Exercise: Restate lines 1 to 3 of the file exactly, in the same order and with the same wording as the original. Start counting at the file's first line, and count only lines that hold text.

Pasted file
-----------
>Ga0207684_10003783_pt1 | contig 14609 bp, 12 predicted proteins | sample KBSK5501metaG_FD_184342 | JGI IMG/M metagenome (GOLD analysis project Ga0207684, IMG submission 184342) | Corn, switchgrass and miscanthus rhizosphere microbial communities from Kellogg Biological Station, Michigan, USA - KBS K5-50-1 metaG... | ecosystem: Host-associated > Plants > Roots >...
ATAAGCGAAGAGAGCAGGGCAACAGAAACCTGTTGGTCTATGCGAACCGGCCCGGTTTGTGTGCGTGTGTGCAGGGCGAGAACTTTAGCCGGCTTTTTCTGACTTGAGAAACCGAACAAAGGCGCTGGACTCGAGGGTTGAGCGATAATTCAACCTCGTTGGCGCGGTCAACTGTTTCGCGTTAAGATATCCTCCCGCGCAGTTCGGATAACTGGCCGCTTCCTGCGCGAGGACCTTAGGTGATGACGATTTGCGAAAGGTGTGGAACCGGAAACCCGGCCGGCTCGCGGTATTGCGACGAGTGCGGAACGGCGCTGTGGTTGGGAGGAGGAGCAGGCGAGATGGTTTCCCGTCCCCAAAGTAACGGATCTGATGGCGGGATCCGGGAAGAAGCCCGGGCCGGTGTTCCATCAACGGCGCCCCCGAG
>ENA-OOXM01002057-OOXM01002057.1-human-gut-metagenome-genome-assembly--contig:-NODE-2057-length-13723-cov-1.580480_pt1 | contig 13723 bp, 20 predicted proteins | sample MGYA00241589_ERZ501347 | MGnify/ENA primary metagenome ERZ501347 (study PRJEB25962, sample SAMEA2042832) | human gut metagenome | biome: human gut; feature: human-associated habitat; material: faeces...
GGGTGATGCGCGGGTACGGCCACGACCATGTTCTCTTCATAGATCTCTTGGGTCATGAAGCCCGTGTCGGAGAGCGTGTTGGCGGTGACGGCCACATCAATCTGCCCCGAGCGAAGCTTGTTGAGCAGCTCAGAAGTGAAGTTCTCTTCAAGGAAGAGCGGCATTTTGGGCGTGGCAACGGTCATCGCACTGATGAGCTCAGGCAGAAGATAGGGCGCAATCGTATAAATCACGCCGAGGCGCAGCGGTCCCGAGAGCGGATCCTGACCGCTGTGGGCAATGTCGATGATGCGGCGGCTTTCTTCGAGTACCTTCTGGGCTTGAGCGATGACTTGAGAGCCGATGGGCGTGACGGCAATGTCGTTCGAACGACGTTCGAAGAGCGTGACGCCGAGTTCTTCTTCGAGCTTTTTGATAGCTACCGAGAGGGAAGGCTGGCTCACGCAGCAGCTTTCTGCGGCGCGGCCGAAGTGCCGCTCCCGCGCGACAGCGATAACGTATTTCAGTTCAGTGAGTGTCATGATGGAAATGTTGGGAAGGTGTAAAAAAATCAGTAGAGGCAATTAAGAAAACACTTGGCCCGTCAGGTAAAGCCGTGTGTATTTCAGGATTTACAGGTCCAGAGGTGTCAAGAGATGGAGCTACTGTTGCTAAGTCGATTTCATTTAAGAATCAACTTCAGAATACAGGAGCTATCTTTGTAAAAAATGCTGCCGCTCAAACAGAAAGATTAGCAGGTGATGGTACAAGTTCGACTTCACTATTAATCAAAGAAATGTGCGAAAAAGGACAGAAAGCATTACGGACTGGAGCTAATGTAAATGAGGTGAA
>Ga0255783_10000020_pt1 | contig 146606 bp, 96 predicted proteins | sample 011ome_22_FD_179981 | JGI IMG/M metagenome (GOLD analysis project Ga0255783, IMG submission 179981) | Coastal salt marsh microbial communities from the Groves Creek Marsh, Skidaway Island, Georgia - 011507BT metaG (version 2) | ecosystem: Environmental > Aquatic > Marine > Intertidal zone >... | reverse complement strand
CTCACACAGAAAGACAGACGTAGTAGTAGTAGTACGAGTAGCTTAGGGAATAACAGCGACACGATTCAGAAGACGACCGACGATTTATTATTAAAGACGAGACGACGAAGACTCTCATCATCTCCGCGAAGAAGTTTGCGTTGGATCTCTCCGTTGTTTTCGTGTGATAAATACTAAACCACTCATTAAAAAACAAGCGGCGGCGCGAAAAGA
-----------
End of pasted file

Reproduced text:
>Ga0207684_10003783_pt1 | contig 14609 bp, 12 predicted proteins | sample KBSK5501metaG_FD_184342 | JGI IMG/M metagenome (GOLD analysis project Ga0207684, IMG submission 184342) | Corn, switchgrass and miscanthus rhizosphere microbial communities from Kellogg Biological Station, Michigan, USA - KBS K5-50-1 metaG... | ecosystem: Host-associated > Plants > Roots >...
ATAAGCGAAGAGAGCAGGGCAACAGAAACCTGTTGGTCTATGCGAACCGGCCCGGTTTGTGTGCGTGTGTGCAGGGCGAGAACTTTAGCCGGCTTTTTCTGACTTGAGAAACCGAACAAAGGCGCTGGACTCGAGGGTTGAGCGATAATTCAACCTCGTTGGCGCGGTCAACTGTTTCGCGTTAAGATATCCTCCCGCGCAGTTCGGATAACTGGCCGCTTCCTGCGCGAGGACCTTAGGTGATGACGATTTGCGAAAGGTGTGGAACCGGAAACCCGGCCGGCTCGCGGTATTGCGACGAGTGCGGAACGGCGCTGTGGTTGGGAGGAGGAGCAGGCGAGATGGTTTCCCGTCCCCAAAGTAACGGATCTGATGGCGGGATCCGGGAAGAAGCCCGGGCCGGTGTTCCATCAACGGCGCCCCCGAG
>ENA-OOXM01002057-OOXM01002057.1-human-gut-metagenome-genome-assembly--contig:-NODE-2057-length-13723-cov-1.580480_pt1 | contig 13723 bp, 20 predicted proteins | sample MGYA00241589_ERZ501347 | MGnify/ENA primary metagenome ERZ501347 (study PRJEB25962, sample SAMEA2042832) | human gut metagenome | biome: human gut; feature: human-associated habitat; material: faeces...